People, Property and Data: Three Priorities for Navigating the New Normal

We are all experiencing one of the most profound transitional periods in modern history. A triumvirate of critical factors, including healthcare, economic, and societal changes, are quickly reshaping today’s business landscape, forcing companies to evolve or be left behind.

These changes have serious implications for businesses who are now grappling with a shifting consumer landscape, adjusted workplace arrangements, and a deluge of new cybersecurity threats.

In other words, successful companies will need a plan to account for their people, property, and data in the weeks and months ahead. Navigating this new normal requires intentional strategies for these priorities.

Here’s where it starts:

The Coronavirus necessitated an overnight transition to remote work that Time Magazine described as “the world’s largest work-from-home experiment.” Now, it’s clear that this experiment is more of a feature than a bug.

Even after the Coronavirus subsides, employees will not immediately return to the office. According to an April Gallup poll, three-fifths of remote workers prefer to continue working from home, a new normal that presents unique, long-term challenges and opportunities for many organizations.

However, offices will not close down. Instead, businesses will accommodate a hybrid workforce of on-site, remote, and distributed teams. In this environment, every organization needs the right tools to keep people safe and productive. On-site, this means:

Of course, for remote workers, having the systems in place to facilitate collaboration, communication, and productivity can help ensure that physical distance doesn’t create a disparity between your team and its goals.

On-site workplaces will necessarily look different moving forward. Many companies will need to rethink their office arrangements, ensuring that employees can practice social distancing guidelines while minimizing opportunities for so-called “superspreader” events.

The Department of Homeland Security estimates that COVID-19 can survive on surfaces for many hours or even days, so even the most ambitious hand washing regimens may not be enough to stop the virus from spreading. Minimizing contact with high-touch surfaces can reduce this risk, making it safer for employees to navigate the workplace.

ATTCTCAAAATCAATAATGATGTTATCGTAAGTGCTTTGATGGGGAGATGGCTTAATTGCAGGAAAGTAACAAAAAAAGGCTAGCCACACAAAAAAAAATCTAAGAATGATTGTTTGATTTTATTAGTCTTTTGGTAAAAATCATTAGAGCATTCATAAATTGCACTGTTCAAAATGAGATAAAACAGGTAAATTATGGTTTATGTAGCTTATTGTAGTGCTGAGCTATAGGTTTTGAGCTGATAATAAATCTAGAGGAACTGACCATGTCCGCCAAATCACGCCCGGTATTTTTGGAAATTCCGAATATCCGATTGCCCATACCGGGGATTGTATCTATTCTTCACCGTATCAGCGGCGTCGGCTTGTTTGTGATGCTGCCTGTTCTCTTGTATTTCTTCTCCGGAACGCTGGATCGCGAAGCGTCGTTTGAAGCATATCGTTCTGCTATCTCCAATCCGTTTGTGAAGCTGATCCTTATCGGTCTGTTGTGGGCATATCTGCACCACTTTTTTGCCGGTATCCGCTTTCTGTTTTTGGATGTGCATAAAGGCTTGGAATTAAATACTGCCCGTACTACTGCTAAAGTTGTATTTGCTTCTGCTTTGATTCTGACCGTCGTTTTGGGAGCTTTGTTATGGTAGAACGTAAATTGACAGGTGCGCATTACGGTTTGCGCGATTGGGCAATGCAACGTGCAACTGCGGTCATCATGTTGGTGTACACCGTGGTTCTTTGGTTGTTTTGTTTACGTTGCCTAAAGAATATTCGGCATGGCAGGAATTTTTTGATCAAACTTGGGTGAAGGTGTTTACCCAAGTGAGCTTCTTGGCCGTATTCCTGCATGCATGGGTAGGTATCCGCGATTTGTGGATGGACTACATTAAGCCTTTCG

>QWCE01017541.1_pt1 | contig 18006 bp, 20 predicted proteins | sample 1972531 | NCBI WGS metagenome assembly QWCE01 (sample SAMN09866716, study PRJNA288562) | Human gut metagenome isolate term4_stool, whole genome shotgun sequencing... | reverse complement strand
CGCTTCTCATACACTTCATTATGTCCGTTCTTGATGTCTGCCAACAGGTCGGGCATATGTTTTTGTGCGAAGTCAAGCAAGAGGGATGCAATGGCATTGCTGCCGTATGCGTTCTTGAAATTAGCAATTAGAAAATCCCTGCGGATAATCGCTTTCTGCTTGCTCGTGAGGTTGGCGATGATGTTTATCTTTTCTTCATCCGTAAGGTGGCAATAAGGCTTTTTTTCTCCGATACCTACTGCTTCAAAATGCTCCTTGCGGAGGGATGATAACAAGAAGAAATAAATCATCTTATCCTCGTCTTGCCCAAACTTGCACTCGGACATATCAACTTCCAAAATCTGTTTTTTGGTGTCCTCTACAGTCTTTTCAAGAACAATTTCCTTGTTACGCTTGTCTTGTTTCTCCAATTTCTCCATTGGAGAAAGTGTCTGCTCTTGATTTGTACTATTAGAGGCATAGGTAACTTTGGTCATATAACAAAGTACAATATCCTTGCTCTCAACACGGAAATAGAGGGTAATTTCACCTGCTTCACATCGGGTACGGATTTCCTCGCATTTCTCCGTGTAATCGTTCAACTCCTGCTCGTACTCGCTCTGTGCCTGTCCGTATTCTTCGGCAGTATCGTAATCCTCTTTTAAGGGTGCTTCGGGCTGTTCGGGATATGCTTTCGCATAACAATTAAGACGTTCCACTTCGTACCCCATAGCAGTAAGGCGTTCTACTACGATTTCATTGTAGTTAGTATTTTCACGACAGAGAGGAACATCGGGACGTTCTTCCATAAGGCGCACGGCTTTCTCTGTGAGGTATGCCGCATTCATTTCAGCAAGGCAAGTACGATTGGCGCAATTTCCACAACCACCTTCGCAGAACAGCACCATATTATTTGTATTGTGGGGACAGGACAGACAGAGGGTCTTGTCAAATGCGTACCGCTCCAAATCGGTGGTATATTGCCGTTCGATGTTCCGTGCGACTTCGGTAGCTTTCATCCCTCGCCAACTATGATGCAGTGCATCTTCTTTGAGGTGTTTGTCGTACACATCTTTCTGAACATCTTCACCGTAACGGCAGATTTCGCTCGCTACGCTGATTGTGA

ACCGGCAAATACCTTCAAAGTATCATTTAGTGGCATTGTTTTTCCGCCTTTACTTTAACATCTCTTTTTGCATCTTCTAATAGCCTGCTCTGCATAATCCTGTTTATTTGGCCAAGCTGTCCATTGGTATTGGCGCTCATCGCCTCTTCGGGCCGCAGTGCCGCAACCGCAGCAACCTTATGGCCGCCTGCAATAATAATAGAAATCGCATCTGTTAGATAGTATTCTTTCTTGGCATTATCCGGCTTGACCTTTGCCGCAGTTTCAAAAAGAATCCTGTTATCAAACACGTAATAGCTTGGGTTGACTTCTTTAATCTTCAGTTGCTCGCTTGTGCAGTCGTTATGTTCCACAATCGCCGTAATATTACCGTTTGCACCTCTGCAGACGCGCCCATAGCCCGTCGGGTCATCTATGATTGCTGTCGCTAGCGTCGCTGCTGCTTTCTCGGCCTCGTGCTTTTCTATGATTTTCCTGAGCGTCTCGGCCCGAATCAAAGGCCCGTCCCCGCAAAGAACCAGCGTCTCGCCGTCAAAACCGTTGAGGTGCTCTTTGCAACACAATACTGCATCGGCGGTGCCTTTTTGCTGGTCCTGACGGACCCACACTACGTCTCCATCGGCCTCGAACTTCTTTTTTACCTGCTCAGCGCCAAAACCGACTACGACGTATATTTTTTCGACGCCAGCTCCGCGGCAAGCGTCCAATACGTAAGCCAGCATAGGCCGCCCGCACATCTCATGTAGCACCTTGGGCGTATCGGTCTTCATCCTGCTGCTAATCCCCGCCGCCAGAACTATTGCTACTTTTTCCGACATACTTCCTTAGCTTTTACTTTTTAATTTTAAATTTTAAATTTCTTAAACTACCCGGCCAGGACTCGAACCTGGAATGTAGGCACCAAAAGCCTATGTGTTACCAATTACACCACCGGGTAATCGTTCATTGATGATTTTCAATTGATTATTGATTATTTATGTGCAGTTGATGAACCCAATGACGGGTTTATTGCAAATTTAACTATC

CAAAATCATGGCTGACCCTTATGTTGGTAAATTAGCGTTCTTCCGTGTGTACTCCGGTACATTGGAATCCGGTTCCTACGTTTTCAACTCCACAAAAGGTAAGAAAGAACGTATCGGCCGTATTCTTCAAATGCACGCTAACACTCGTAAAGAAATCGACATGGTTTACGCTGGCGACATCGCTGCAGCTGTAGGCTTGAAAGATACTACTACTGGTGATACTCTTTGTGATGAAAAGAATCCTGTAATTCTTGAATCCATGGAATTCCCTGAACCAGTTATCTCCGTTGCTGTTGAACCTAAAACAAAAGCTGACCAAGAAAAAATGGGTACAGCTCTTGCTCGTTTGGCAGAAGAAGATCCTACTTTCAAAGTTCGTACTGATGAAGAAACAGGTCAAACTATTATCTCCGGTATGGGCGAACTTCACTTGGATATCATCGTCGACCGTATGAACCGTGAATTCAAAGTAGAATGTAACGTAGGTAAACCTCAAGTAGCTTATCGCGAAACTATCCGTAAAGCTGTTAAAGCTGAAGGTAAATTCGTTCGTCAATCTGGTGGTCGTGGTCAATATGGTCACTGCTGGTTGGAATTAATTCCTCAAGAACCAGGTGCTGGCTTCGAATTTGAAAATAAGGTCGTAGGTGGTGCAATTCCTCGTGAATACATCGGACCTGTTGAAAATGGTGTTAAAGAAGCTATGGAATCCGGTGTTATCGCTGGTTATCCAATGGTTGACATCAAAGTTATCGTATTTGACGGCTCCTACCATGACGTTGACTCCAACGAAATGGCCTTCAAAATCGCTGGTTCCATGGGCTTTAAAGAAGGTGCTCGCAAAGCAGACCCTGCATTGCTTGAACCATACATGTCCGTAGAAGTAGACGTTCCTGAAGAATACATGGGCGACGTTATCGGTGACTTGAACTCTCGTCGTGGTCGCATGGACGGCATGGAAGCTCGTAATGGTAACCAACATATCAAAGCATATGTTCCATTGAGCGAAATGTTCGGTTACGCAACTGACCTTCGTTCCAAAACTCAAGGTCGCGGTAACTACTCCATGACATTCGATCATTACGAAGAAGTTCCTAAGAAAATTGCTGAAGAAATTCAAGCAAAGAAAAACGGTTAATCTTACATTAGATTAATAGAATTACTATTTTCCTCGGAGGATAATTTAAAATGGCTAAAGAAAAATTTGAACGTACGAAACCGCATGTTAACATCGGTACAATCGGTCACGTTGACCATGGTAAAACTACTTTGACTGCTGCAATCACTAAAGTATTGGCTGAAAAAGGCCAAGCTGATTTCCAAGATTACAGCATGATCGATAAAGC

Organizations will need to rethink their operations by relying on touchless technologies that can reduce the spread of germs and disease. For instance, wave readers and exit button systems can replace high-touch surfaces like pin pads or biometric sensors. Similarly, auto-operated access control doors in bathrooms and high traffic areas can reduce exposure.

For companies requiring a collaborative space, touchless meeting rooms can facilitate interactions while minimizing surface exposure to the virus through cables, remotes, and controllers.

The rapid transition to remote work and the general unease of the moment has created a perfect environment for bad actors and accidental cyber threats. For example, phishing attacks, malicious messages that trick employees into sharing sensitive information, increased by 350% since the onset of COVID-19. Google estimates that it’s blocking 18 million malware messages each day.

Not all threats originate outside of the company. Stressed out remote employees working in unusual circumstances are especially potent cyber threats, as everything from personal device use to unsecured internet connections puts company data at risk.

Since a cybersecurity incident has never been more expensive and customers are increasingly willing to walk away from businesses that can’t protect their digital environments, securing data, already a top priority for many companies, takes on even greater importance.

Fortunately, data loss isn’t inevitable. There are steps that every company can take to secure its data, including:

These actions can augment your other cybersecurity initiatives to more completely secure your data in this new, more dangerous, digital environment.

A Note for Leaders
Undoubtedly, today’s shifting landscape is substantial, and organizations will need to make significant strategic decisions to meet the moment. It’s also an opportunity to emerge better, healthier, and more relevant than ever before.

Analyzing the challenging reorientation facing today’s companies, McKinsey & Co. reminds leaders, “The moment is not to be lost: those who step up their game will be better off and far more ready to confront the challenges—and opportunities—of the next normal than those who do not.”

Embracing these priorities is a first step toward ensuring that your organization is prepared to navigate the new normal successfully. Of course, you don’t have to tackle these priorities alone. At IST, we have the experiences, insights, and tools to help you meet the moment. Contact us today to learn more.